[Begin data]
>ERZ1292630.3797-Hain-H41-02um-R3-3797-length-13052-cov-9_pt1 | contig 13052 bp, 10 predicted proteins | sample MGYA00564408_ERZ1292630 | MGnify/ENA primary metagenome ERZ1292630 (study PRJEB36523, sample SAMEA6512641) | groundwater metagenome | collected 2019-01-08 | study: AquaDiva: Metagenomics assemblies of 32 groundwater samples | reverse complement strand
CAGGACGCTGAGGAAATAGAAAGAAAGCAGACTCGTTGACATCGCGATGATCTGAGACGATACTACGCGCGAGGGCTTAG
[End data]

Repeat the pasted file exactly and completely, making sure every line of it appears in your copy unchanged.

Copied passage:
>ERZ1292630.3797-Hain-H41-02um-R3-3797-length-13052-cov-9_pt1 | contig 13052 bp, 10 predicted proteins | sample MGYA00564408_ERZ1292630 | MGnify/ENA primary metagenome ERZ1292630 (study PRJEB36523, sample SAMEA6512641) | groundwater metagenome | collected 2019-01-08 | study: AquaDiva: Metagenomics assemblies of 32 groundwater samples | reverse complement strand
CAGGACGCTGAGGAAATAGAAAGAAAGCAGACTCGTTGACATCGCGATGATCTGAGACGATACTACGCGCGAGGGCTTAG